How many times have you bailed on a site because it loads too slow?
How often do you suppose the site owner knows this is why you abandoned?
The gap between these two instances can get canyonesque, and the wider that gap, the harder it is for the site owner to understand what is driving their critical site-abandonment data.
To put this in historical perspective, we must briefly travel back to an age where dial tones preceded the screech of modems as they attempted to connect with a host. We were pretty much bound by the skinny copper-based throughput we endured, and we would get used to waiting as bits and bytes crawled towards our browser testing what often felt like our near-infinite patience. Sites were skinnier, too. Developers were caught between a customer's desire for a rotating globe (animation!) and the same customer's requirement that the page not "take forever" to load.
Flash forward: we are watching movies streamed to our "cell phones", which really are computers that have a two-way radio inside to exchange digitized voice and data with a nearby antenna. No antenna, no service. One bar, lousy reception and no movies. This scenario gets played large every day all over the world, not just with cell phones but with all computers and with rare exception, bedevils access to every site at some point at some time. And yet its impact is often overlooked.
How could something this basic get so buried?
My theory is that the notion of load-time is just not sexy enough. You can't solve it with standard web analytics alone and you can't solve it with better creative. And after all, are we not well beyond the stage where bandwidth, now cheaper than dirt, can pose a challenge? Who wants to think about how fast the cool new module loads, when all we're trying to do is provide a more attractive and functional interface? Making sure bandwidth is adequate must be someone else's problem, right?
It is difficult to imagine a marketer happy to know the site didn't load. But it's almost as difficult to imagine a huge percentage of marketers knowing that load time would be directly correlated to site abandonment. Often they don't know because their analytics tools don't tell them about load time. And when IT tells them the pages are loading at a rate of eighteen-and-a-half-nanoseconds-per-content-unit, they tend to get a troubled angry look on their face and pretend not to have heard. This is often because the load time data is without context. So who cares?
Every marketer needs to care about load time today, just as much now if not more than the days when "you've got mail" was not yet an esoteric punch line. Much of the entire marketing heft is carried now by the site. Its worldwide availability cannot be left to guesswork. And once known, load time needs to be fixed.
There are tools that can measure load time globally, and some can even perform synthetic testing on your behalf so you know where you are slow before it's too late. Were you wondering why abandonment in Mexico City is unnaturally higher than in Northern Virginia? It may be because in Mexico D.F. they never saw the full page. But wait, did that fancy page with a hundred tags on it not load okay in beta? And even in production? Doesn't matter. You cannot control, nor can you know without measuring, what happens at the end of the bandwidth pipe. Right there in Mexico City or close by, there may be a reason why your pages load slow. Armed with that knowledge, you can adjust your global bandwidth presence or take other ameliorative steps to gain better load in that geography. In addition, some enterprise application management suites have load-balancing capability beyond just server substitution.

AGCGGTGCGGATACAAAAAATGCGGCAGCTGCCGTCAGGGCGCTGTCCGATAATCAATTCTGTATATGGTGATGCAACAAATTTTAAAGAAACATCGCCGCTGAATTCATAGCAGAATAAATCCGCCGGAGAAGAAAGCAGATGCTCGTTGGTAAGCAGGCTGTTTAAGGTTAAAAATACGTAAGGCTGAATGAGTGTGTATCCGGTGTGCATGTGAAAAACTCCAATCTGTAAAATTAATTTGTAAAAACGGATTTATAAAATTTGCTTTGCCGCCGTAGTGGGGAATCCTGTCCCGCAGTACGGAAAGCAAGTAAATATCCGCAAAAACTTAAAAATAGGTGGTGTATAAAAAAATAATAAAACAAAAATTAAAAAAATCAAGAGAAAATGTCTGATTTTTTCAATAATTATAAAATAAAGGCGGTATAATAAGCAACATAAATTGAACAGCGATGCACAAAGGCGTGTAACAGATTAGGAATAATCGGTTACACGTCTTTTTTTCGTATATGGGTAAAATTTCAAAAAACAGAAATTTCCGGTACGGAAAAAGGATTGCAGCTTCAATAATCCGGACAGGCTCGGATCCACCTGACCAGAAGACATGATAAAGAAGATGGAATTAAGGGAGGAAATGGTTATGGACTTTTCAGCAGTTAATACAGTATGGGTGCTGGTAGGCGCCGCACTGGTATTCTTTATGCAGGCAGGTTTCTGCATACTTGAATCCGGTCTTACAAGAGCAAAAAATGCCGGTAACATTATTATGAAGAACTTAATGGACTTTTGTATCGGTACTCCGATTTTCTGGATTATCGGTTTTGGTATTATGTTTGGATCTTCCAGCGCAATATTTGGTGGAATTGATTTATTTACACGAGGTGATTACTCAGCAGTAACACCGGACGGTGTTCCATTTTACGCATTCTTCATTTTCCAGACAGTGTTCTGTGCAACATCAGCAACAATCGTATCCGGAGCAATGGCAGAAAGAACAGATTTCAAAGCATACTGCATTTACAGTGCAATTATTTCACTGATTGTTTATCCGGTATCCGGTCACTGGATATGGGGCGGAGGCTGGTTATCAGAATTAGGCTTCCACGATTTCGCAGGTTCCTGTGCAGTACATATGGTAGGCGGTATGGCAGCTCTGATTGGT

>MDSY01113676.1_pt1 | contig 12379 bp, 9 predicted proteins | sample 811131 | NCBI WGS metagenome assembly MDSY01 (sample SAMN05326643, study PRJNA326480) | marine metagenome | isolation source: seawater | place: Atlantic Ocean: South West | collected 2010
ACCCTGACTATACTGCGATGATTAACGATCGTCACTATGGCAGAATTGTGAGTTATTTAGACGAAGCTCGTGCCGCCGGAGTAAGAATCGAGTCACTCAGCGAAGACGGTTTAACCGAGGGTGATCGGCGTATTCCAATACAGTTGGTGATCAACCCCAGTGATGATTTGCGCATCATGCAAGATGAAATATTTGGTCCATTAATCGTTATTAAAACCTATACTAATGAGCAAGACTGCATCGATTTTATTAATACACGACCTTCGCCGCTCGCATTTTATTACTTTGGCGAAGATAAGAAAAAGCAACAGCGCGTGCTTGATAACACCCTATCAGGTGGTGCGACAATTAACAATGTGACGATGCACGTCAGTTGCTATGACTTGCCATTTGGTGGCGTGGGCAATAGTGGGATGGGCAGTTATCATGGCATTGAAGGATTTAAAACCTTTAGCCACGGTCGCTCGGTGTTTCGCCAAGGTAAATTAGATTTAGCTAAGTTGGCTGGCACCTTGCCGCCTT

We have already established it's a content vs. bandwidth battle all the way to the desktop. But some of the bandwidth bandits may surprise you. It is not always the interactive module, or the ads themselves stealing your nanoseconds. Sometimes--more times than you'd think--it's actually the stuff you never see that clogs the pipe. Think about tags, for instance. Every ad is tagged, and often enough you don't control the tag itself. And your analytics tool adds tags to the ad tags. These can bog you down either because they are too big in aggregate or because they are being served up remotely from another server that may be much slower than the one hosting your site!
Welcome to tag management. There are a number of ways to do it and tools to help. One way to fight tag overload is to have them load "asynchronously" or perhaps better put, in a "managed" manner that interferes minimally with the user experience. There are also tools that can reduce the amount of tags loading the page without reducing tag functionality. Often they include additional tag-management capability that makes them more and more a part of the essential digital marketing toolkit.
Today there is no need to accept abandonment rates at face value. Marketers can be well-informed and can fight back. If you see high abandonment, assume nothing, and check load time. Often, equipped with the answer to "why" and the tools to give you the "how", you can rest easier that Mexico City is not going abandon you.